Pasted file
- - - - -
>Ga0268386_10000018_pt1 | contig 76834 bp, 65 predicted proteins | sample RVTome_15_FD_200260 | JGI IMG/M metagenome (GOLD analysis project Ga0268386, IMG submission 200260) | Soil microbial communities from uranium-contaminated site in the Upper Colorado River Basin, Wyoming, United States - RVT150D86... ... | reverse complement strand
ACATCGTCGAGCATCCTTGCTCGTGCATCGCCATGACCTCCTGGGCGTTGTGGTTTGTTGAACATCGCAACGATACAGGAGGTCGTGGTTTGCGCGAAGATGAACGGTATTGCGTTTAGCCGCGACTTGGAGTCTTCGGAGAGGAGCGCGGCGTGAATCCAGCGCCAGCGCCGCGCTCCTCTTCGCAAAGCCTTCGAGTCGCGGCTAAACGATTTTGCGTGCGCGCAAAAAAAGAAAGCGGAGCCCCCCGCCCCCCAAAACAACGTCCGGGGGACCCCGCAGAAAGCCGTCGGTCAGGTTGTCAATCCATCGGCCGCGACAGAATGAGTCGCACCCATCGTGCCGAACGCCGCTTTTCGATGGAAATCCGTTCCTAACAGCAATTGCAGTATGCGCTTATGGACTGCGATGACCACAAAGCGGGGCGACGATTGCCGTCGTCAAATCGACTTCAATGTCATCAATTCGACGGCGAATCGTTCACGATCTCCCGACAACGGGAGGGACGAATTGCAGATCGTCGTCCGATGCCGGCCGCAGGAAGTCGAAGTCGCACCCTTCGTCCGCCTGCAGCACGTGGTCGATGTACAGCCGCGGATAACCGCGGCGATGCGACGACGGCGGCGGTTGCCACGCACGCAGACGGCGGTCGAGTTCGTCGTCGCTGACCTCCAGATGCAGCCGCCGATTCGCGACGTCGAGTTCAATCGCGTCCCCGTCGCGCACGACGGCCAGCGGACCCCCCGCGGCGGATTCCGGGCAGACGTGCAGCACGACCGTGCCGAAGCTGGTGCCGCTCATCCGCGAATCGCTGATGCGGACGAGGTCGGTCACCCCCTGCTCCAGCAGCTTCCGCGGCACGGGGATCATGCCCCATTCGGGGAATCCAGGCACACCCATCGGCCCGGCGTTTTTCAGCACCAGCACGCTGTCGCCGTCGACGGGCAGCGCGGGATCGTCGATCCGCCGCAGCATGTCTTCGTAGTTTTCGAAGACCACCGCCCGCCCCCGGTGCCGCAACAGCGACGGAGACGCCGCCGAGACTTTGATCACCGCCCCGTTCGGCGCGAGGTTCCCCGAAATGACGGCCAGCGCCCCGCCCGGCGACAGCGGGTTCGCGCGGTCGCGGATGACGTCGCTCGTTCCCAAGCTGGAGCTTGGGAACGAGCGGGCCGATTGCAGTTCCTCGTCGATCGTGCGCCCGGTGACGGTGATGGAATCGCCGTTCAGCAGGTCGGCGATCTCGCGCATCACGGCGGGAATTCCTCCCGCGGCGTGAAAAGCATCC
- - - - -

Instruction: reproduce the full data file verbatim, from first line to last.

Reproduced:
>Ga0268386_10000018_pt1 | contig 76834 bp, 65 predicted proteins | sample RVTome_15_FD_200260 | JGI IMG/M metagenome (GOLD analysis project Ga0268386, IMG submission 200260) | Soil microbial communities from uranium-contaminated site in the Upper Colorado River Basin, Wyoming, United States - RVT150D86... ... | reverse complement strand
ACATCGTCGAGCATCCTTGCTCGTGCATCGCCATGACCTCCTGGGCGTTGTGGTTTGTTGAACATCGCAACGATACAGGAGGTCGTGGTTTGCGCGAAGATGAACGGTATTGCGTTTAGCCGCGACTTGGAGTCTTCGGAGAGGAGCGCGGCGTGAATCCAGCGCCAGCGCCGCGCTCCTCTTCGCAAAGCCTTCGAGTCGCGGCTAAACGATTTTGCGTGCGCGCAAAAAAAGAAAGCGGAGCCCCCCGCCCCCCAAAACAACGTCCGGGGGACCCCGCAGAAAGCCGTCGGTCAGGTTGTCAATCCATCGGCCGCGACAGAATGAGTCGCACCCATCGTGCCGAACGCCGCTTTTCGATGGAAATCCGTTCCTAACAGCAATTGCAGTATGCGCTTATGGACTGCGATGACCACAAAGCGGGGCGACGATTGCCGTCGTCAAATCGACTTCAATGTCATCAATTCGACGGCGAATCGTTCACGATCTCCCGACAACGGGAGGGACGAATTGCAGATCGTCGTCCGATGCCGGCCGCAGGAAGTCGAAGTCGCACCCTTCGTCCGCCTGCAGCACGTGGTCGATGTACAGCCGCGGATAACCGCGGCGATGCGACGACGGCGGCGGTTGCCACGCACGCAGACGGCGGTCGAGTTCGTCGTCGCTGACCTCCAGATGCAGCCGCCGATTCGCGACGTCGAGTTCAATCGCGTCCCCGTCGCGCACGACGGCCAGCGGACCCCCCGCGGCGGATTCCGGGCAGACGTGCAGCACGACCGTGCCGAAGCTGGTGCCGCTCATCCGCGAATCGCTGATGCGGACGAGGTCGGTCACCCCCTGCTCCAGCAGCTTCCGCGGCACGGGGATCATGCCCCATTCGGGGAATCCAGGCACACCCATCGGCCCGGCGTTTTTCAGCACCAGCACGCTGTCGCCGTCGACGGGCAGCGCGGGATCGTCGATCCGCCGCAGCATGTCTTCGTAGTTTTCGAAGACCACCGCCCGCCCCCGGTGCCGCAACAGCGACGGAGACGCCGCCGAGACTTTGATCACCGCCCCGTTCGGCGCGAGGTTCCCCGAAATGACGGCCAGCGCCCCGCCCGGCGACAGCGGGTTCGCGCGGTCGCGGATGACGTCGCTCGTTCCCAAGCTGGAGCTTGGGAACGAGCGGGCCGATTGCAGTTCCTCGTCGATCGTGCGCCCGGTGACGGTGATGGAATCGCCGTTCAGCAGGTCGGCGATCTCGCGCATCACGGCGGGAATTCCTCCCGCGGCGTGAAAAGCATCC